Ben Breedlove 'Didn't Want Anybody to Be Sad For Him,' Friend Says
Breedlove's classmate says he believes the aspiring filmmaker has found peace
Every time Ben Breedlove passed out from the heart condition that claimed his life on Christmas Day, he said it felt like he was in a “waiting room to heaven,” according to one of his friends.
“He kept telling me about this place he went to whenever he became unconscious,” Grant Hamill, a classmate of Breedlove’s at Westlake High School in Austin, Tex., tells PEOPLE.
“Every time he would go there, there would be something telling him he should come back, and that’s what he thought would make him wake up.”
“He told me that he’s never felt anything that peaceful and it’s so hard for him to come back every time.” says Hamill, 18. “I think this last time he was just ready to go and he just decided not to come back.”
“The waiting room, as he described it, was amazing, and he was just tired of getting a little taste of it and having to come back to where he was constrained,” adds Breedlove’s friend. “I think he just wanted to go see what it was like.”
Hamill had seen Breedlove just two days before his death, when they spent the afternoon watching Arrested Development, and spoke with his friend shortly before he died.
“On Christmas Day he really wanted to get out and be outside,” Hamill recalls. “He had just gotten a video camera [and] he went out and just started feeling out of breath and lightheaded so came inside, laid down and just passed out again and never came back from that last one.”
Breedlove’s parents called 911 after they saw him pass out, Hamill says, but efforts to revive him failed.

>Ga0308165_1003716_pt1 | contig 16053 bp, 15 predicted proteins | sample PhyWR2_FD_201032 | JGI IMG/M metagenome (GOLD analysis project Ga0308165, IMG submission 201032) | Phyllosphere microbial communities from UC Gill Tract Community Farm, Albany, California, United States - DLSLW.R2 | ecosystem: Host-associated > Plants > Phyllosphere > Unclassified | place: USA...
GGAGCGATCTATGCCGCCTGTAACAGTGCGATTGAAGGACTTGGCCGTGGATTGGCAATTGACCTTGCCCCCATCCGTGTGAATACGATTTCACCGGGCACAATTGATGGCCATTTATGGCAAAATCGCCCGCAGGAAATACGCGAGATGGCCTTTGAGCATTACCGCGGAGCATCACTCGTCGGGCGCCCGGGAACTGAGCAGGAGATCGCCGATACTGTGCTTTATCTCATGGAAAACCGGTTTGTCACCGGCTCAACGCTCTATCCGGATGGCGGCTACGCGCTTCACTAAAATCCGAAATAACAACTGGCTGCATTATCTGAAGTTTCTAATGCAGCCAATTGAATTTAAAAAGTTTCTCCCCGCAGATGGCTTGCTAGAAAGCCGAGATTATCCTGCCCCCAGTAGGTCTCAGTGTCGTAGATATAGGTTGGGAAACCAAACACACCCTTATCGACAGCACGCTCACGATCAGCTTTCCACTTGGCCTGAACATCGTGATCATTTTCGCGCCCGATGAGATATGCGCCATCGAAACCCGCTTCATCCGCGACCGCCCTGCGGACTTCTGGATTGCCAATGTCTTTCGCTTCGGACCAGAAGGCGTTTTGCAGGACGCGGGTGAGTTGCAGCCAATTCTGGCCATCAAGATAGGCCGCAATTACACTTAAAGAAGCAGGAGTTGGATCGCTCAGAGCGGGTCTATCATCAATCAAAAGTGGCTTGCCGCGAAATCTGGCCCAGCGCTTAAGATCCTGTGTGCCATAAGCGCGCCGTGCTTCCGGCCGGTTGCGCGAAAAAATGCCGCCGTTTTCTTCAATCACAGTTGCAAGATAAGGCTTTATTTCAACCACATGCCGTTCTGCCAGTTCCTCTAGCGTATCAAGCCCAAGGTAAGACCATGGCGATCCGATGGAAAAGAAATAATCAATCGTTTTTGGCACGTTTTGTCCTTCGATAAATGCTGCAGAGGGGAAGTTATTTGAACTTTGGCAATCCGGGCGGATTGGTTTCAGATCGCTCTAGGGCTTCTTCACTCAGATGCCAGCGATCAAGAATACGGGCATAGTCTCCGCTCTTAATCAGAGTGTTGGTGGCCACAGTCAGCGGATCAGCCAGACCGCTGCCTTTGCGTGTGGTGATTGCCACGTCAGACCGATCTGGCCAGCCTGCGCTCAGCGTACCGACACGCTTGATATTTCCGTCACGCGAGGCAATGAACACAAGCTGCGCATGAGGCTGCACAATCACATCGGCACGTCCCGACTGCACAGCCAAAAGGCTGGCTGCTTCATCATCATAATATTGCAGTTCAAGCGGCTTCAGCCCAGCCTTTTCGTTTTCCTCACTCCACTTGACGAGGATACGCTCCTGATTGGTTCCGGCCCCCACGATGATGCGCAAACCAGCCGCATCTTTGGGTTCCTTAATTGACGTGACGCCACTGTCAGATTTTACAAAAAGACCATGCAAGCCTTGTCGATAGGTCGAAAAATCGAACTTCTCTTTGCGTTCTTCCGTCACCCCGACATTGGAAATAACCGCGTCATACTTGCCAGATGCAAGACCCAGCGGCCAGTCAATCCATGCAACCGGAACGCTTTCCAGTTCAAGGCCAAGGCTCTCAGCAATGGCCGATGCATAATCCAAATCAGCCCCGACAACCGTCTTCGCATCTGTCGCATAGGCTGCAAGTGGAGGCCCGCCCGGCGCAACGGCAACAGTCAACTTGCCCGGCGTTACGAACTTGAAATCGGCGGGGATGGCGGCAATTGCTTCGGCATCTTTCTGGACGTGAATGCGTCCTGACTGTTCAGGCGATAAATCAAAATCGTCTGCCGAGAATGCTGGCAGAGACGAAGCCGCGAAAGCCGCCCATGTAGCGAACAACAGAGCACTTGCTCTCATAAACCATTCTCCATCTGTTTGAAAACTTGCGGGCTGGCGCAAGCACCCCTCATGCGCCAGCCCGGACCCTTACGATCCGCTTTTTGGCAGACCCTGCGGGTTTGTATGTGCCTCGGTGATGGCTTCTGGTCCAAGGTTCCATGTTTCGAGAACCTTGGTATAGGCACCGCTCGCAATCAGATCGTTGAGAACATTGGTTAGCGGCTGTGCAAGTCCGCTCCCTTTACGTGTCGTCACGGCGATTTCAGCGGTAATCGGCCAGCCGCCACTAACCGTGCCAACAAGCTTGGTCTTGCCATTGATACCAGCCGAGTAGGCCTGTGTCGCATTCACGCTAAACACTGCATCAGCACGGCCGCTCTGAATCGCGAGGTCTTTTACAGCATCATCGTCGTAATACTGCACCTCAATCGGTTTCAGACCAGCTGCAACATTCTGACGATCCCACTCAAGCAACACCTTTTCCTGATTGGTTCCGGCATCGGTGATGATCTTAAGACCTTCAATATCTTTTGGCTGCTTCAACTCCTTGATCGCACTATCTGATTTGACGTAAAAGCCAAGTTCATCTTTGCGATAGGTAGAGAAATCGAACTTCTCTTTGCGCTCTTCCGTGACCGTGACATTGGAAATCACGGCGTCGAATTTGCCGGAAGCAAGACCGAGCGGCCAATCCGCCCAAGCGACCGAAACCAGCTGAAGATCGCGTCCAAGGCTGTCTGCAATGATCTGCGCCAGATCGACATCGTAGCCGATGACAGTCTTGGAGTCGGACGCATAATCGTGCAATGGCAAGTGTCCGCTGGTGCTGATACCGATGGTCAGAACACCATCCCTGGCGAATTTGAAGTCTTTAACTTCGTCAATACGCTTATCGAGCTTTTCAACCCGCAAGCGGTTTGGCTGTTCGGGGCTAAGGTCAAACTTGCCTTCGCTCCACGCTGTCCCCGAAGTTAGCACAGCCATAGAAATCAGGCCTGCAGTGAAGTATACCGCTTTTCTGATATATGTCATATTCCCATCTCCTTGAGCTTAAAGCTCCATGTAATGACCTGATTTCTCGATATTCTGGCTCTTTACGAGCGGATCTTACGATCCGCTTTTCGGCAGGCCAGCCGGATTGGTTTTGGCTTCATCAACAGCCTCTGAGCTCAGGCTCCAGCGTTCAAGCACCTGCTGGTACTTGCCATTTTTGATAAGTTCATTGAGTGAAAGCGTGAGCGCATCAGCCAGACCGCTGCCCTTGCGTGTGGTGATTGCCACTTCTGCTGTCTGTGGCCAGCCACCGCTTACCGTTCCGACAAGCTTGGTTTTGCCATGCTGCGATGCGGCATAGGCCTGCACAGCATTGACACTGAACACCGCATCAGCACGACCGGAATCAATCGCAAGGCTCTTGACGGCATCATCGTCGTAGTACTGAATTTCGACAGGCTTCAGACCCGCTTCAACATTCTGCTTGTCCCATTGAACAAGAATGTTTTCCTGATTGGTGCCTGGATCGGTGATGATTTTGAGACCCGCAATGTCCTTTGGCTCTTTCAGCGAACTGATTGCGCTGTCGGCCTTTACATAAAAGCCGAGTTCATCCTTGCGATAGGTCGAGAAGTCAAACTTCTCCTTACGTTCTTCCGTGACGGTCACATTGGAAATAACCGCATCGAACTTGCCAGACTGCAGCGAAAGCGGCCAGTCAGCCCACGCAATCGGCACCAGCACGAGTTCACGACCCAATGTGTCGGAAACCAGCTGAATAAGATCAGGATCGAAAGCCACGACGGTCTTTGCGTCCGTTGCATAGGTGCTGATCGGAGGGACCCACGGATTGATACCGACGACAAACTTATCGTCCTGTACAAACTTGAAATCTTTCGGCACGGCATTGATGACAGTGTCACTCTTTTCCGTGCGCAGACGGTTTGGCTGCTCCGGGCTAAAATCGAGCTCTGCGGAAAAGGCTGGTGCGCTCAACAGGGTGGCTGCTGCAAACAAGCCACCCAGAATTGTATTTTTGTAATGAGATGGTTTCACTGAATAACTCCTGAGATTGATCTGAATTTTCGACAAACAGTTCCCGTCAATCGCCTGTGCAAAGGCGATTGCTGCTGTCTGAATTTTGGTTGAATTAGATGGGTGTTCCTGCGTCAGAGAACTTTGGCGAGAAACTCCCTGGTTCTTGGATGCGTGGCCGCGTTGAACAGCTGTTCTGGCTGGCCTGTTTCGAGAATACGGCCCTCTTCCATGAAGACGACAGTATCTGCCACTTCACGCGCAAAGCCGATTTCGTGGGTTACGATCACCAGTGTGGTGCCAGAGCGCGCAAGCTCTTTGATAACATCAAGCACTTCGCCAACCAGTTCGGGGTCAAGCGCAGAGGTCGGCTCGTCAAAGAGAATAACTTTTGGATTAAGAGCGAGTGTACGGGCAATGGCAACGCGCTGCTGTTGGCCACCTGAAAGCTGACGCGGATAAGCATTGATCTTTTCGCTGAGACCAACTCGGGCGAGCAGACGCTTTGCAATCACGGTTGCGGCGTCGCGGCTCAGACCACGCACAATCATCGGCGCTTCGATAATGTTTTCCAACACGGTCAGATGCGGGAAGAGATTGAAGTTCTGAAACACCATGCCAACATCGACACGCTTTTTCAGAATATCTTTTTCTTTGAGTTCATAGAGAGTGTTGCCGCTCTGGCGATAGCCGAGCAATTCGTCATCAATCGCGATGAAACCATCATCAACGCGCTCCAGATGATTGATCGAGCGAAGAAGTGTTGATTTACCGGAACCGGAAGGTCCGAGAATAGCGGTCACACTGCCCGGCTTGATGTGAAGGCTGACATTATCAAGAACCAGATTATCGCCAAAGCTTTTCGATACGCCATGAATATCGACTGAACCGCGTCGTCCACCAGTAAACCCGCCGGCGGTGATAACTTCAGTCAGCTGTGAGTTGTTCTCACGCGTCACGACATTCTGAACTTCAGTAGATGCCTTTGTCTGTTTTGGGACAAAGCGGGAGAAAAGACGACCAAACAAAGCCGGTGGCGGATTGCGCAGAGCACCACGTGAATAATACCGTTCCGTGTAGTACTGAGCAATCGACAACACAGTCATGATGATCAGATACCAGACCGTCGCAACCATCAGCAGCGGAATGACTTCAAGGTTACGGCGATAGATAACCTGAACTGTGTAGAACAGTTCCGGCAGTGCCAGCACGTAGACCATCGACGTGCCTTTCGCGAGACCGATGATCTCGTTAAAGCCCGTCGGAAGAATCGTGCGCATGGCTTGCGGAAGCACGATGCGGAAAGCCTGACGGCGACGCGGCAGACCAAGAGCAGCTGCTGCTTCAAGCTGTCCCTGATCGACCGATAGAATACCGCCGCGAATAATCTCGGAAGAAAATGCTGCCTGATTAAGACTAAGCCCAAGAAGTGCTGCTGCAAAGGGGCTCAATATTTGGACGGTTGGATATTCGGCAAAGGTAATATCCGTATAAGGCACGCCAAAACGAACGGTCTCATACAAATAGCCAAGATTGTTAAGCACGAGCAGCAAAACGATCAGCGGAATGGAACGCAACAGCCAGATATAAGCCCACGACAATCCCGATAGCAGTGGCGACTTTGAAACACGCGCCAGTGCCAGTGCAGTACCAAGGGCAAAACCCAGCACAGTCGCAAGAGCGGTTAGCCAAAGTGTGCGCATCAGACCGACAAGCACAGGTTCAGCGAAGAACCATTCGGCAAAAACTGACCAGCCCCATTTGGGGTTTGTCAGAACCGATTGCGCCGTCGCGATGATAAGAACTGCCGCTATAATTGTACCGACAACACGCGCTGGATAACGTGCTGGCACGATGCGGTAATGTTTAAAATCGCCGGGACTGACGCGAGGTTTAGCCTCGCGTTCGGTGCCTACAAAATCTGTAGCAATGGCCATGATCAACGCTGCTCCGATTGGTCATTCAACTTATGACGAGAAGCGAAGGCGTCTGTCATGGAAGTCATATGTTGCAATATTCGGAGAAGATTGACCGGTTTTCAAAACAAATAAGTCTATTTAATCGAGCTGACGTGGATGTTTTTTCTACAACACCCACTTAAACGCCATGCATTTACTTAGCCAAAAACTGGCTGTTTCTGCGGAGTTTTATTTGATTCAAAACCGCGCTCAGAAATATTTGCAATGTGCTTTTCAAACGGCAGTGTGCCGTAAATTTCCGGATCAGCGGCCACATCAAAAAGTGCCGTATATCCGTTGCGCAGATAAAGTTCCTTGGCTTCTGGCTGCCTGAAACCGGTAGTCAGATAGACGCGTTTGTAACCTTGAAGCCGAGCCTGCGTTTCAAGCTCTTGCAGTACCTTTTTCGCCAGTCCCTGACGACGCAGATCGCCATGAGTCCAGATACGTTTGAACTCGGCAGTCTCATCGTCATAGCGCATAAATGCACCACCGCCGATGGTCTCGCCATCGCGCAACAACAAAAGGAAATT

Hamill said Breedlove “was doing completely fine” last summer, when the adventurous pair had spent many afternoons wakeboarding, and that Breedlove had purchased tickets for them to go skydiving after their high school graduation. But his friend’s condition had worsened remarkably over the last few months.
“His heart was just getting weaker over time and I think he was eventually going to need a transplant,” Hamill said. “I know that’s something he didn’t want to go through.”
Looking Out for His Loved Ones
For the most part, Breedlove didn’t have much to say about his illness, according to Hamill, because he didn’t want his loved ones to worry.
“He just didn’t really like to talk about it with me because he just wanted me to be his friend,” Hamill says. “But lately I think he felt it was important that he shared a little bit of what he was going through.”
“It sounded like he was really ready for whatever was going to happen, and he was proud of what he had done, and he didn’t want anyone to be sad for him, ’cause he was happy and happy for whatever was gonna come.”
In fact, in their final discussions, Hamill said, it was Breedlove who was comforting him, not the other way around.
“He just didn’t want me to be sad,” Hamill said, “and he just wanted to make sure that I knew that he was gonna be okay.”
No one, not even Breedlove’s parents, knew he was making inspirational videos chronicling his disease on notecards until someone stumbled upon them on YouTube, Hamill said.
“It was a little bittersweet,” Hamill says of his reaction to seeing the clips. “It was … hard to see him explaining everything that he was worrying about.”
But, he adds, “It was also nice to see that he was at peace and that he wanted everyone else to be.”
The inspiration for Breedlove’s videos reportedly came from another YouTube clip, in which a young boy who had undergone heart surgery and was also the victim of bullying holds up notecards vowing to stay strong.
“I think that smile in his last video wasn’t just his enjoyment of making that video,” his friend adds. “It was the fact that he was okay with everything and that he was genuinely happy.”
Seeing the videos has also brought comfort to Breedlove’s grieving friends and relatives.
“I wasn’t doing very well for a couple days,” Hamill admits. “But once I really saw him telling me for one last time that he was gonna be okay, it just it helped a lot.”